Hektoen International

A Journal of Medical Humanities

Tag: Friedrich Nietzsche

  • A note on medical metaphors

    JMS PearceHull, England When Winston Churchill memorably referred to his bouts of depression as “black dog,” in two words he painted a picture that embraced feelings, which otherwise would have taken hundreds of words to describe. I have to confess a liking for certain medical metaphors. Though they can be overused in medical and biological…

  • Friedrich Nietzsche—much afflicted philosopher

    Friedrich Nietzsche was one of the most important philosophers of the nineteenth century. Though often misinterpreted, his influence has been enormous. Like his compatriot Schopenhauer, he questioned the comfortable beliefs of the conservative bourgeoisie of his time. His writings have fascinated generations of readers, his style was exquisite, his ideas original. Bertrand Russell called him…

  • Is history good for you? Pros and cons

    Pro “ . . . a page of history is worth a volume of logic.” – Oliver Wendell Holmes Jr. “Those who cannot remember the past are condemned to repeat it” – George Santayana “A people without history is like wind on the buffalo grass.” – Sioux proverb “[History is] a pact between the dead,…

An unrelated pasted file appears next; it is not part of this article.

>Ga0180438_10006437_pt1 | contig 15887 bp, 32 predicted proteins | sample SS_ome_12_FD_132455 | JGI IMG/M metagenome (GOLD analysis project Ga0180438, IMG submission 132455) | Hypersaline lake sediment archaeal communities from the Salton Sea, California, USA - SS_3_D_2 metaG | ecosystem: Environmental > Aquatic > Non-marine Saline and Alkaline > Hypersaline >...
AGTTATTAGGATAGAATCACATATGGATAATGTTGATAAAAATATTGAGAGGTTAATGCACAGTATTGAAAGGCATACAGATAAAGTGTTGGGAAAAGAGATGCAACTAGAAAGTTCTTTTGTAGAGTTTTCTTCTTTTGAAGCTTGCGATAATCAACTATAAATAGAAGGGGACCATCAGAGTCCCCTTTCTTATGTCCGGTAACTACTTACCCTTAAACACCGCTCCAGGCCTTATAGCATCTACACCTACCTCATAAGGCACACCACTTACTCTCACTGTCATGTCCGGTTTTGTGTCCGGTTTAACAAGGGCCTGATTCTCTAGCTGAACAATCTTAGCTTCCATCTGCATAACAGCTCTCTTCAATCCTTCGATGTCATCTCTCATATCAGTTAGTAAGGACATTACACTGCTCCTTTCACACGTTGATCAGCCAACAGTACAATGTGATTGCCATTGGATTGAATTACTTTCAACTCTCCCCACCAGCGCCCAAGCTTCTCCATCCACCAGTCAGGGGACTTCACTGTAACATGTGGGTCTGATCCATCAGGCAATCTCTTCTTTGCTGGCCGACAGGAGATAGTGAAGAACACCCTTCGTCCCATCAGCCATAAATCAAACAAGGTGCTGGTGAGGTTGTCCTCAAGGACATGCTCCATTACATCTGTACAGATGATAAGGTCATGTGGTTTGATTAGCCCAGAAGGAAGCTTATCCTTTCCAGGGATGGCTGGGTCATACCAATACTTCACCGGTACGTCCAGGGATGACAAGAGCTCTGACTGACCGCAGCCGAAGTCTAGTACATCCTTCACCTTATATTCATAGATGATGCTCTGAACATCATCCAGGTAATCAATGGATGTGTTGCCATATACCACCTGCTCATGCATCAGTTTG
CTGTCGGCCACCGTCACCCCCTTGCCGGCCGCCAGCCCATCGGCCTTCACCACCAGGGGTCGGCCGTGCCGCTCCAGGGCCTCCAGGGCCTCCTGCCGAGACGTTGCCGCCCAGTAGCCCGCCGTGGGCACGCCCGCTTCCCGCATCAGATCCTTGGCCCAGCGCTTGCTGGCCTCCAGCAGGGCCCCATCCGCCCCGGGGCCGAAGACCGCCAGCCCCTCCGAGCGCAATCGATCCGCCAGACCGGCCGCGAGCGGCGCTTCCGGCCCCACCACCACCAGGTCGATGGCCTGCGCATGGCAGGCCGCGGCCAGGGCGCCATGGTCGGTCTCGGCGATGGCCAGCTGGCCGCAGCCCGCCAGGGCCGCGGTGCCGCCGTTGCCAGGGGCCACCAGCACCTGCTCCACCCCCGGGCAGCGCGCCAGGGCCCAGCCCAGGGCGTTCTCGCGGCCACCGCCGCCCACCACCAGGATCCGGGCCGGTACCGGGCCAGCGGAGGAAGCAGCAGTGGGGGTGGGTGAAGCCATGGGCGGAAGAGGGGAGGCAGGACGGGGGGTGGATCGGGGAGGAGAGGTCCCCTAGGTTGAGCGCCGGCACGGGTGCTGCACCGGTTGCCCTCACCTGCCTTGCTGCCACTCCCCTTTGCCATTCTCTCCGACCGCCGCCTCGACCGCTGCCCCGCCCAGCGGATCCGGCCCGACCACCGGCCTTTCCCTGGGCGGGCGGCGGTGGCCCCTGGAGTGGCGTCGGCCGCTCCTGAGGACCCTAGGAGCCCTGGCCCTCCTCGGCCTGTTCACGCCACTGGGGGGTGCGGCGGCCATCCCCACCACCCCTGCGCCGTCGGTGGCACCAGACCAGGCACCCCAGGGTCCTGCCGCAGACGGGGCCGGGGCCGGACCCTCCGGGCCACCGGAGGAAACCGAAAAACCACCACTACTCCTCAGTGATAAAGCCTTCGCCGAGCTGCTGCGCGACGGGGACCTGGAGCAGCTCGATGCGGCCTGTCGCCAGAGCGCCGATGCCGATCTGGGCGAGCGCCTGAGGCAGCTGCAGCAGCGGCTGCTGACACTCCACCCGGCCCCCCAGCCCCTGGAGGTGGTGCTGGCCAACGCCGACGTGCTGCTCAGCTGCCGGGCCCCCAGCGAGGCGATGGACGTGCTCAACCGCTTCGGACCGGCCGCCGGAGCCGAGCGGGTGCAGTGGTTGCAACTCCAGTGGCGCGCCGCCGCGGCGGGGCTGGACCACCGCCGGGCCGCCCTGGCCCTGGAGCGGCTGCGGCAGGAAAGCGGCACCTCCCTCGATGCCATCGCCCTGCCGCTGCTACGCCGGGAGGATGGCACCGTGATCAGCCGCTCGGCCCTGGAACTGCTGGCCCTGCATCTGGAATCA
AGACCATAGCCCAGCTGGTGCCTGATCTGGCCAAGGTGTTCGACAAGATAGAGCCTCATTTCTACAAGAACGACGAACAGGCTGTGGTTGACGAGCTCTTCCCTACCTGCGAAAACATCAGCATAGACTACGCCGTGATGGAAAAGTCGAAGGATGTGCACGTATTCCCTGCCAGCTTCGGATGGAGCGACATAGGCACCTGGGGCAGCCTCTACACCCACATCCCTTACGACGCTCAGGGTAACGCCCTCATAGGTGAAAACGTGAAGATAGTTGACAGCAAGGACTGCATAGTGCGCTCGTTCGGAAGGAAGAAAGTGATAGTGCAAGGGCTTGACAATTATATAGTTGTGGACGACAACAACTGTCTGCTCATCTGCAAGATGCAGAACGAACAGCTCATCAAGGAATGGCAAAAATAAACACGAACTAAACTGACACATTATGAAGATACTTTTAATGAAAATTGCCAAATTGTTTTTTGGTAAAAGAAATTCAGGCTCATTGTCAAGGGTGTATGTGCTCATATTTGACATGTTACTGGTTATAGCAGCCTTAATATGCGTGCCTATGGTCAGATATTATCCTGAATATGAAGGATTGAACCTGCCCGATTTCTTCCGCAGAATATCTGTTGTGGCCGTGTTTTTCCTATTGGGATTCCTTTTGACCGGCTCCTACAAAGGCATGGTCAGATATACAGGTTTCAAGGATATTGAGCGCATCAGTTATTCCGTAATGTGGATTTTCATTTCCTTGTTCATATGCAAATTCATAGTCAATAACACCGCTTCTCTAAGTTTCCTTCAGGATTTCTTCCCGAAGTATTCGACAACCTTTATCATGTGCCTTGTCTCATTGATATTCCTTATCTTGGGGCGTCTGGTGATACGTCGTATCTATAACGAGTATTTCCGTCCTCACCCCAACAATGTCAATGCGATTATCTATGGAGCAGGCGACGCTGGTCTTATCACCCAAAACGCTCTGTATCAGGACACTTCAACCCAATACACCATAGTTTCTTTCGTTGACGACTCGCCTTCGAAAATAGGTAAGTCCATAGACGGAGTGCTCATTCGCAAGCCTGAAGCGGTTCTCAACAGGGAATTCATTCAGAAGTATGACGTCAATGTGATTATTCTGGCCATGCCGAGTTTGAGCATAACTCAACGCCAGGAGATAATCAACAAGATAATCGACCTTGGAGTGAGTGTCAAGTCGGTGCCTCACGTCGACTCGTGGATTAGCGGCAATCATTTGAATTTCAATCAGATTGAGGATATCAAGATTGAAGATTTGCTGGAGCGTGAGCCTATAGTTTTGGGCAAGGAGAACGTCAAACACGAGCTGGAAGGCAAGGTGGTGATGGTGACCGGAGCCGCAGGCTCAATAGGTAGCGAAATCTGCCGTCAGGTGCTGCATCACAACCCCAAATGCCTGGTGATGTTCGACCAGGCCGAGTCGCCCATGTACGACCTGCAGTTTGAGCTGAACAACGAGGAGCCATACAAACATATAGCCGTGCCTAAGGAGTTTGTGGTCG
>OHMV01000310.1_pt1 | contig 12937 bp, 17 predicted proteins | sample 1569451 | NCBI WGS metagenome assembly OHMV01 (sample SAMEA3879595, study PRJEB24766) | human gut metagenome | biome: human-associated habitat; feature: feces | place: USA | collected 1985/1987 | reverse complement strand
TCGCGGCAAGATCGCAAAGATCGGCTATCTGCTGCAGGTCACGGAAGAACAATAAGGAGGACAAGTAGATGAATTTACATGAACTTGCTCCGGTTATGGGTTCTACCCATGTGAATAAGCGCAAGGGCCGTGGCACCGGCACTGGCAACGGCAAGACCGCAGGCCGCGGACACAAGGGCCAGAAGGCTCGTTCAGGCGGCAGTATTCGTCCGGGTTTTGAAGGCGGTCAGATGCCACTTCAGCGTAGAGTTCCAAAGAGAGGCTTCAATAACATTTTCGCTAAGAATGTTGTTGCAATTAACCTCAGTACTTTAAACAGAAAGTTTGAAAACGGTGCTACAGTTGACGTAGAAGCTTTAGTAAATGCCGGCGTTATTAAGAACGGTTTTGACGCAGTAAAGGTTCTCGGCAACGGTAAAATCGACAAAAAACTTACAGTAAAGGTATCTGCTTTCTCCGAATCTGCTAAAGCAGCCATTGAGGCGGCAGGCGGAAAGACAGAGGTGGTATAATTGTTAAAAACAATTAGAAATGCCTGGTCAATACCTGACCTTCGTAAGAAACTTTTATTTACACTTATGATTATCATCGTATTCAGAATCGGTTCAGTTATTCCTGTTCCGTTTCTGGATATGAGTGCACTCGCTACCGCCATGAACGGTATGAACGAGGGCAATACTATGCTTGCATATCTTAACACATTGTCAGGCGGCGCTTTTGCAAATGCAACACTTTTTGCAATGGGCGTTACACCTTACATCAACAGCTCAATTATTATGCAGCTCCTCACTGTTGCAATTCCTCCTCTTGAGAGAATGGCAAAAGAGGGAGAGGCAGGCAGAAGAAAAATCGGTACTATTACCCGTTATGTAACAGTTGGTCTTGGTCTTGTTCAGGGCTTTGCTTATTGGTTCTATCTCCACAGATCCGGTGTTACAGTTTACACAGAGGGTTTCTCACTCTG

• Medicinal leeches in art and literature

    Martin DukeMystic, Connecticut, United States For more than two thousand years, the extraordinary blood-sucking abilities of the medicinal leech (Hirudo medicinalis) provided physicians with an unusual if not bizarre alternative to venesection, cupping, and scarification for blood-letting their patients (Figure 1). This therapeutic use of leeches was described in the writings of Hippocrates, Galen, Nicander…

  • The anatomy of bibliotherapy: How fiction heals, part III

    Dustin Grinnell Boston, Massachusetts, United States A cure for loneliness In the video “What is Literature For?” produced by The School of Life, author Alain de Botton claims that books are a cure for loneliness. Since we cannot always say what we are really thinking in civilized conversations, literature often describes who we genuinely are more…

  • “Something monomanical”: obsession and the unity of effect

    Jack Rosser Herefordshire, England, United Kingdom   A portrait of Poe in 1848, not long prior to his passing in 1849. The concept of monomania first gathered popularity in France at the beginning of the nineteenth century; the term “referred to a type of mental disorder in which a person would have fixed, and often…